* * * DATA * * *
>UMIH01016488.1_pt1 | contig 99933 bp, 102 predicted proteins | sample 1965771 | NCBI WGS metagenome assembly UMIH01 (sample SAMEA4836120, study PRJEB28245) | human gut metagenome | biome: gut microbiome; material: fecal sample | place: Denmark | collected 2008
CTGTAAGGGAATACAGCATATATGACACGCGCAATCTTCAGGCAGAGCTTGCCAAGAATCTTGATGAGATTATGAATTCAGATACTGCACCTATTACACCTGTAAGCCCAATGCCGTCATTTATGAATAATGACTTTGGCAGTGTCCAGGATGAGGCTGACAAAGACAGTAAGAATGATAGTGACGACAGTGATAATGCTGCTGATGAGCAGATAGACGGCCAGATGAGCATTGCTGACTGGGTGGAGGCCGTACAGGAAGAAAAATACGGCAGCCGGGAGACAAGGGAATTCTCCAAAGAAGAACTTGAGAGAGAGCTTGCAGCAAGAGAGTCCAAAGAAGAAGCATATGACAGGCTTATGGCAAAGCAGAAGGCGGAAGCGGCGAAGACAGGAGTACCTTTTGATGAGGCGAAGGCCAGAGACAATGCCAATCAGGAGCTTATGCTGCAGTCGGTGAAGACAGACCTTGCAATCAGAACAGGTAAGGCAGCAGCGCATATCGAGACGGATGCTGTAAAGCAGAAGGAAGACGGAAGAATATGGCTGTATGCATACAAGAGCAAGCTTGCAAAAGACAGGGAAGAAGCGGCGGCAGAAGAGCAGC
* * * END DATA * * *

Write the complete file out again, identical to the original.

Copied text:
>UMIH01016488.1_pt1 | contig 99933 bp, 102 predicted proteins | sample 1965771 | NCBI WGS metagenome assembly UMIH01 (sample SAMEA4836120, study PRJEB28245) | human gut metagenome | biome: gut microbiome; material: fecal sample | place: Denmark | collected 2008
CTGTAAGGGAATACAGCATATATGACACGCGCAATCTTCAGGCAGAGCTTGCCAAGAATCTTGATGAGATTATGAATTCAGATACTGCACCTATTACACCTGTAAGCCCAATGCCGTCATTTATGAATAATGACTTTGGCAGTGTCCAGGATGAGGCTGACAAAGACAGTAAGAATGATAGTGACGACAGTGATAATGCTGCTGATGAGCAGATAGACGGCCAGATGAGCATTGCTGACTGGGTGGAGGCCGTACAGGAAGAAAAATACGGCAGCCGGGAGACAAGGGAATTCTCCAAAGAAGAACTTGAGAGAGAGCTTGCAGCAAGAGAGTCCAAAGAAGAAGCATATGACAGGCTTATGGCAAAGCAGAAGGCGGAAGCGGCGAAGACAGGAGTACCTTTTGATGAGGCGAAGGCCAGAGACAATGCCAATCAGGAGCTTATGCTGCAGTCGGTGAAGACAGACCTTGCAATCAGAACAGGTAAGGCAGCAGCGCATATCGAGACGGATGCTGTAAAGCAGAAGGAAGACGGAAGAATATGGCTGTATGCATACAAGAGCAAGCTTGCAAAAGACAGGGAAGAAGCGGCGGCAGAAGAGCAGC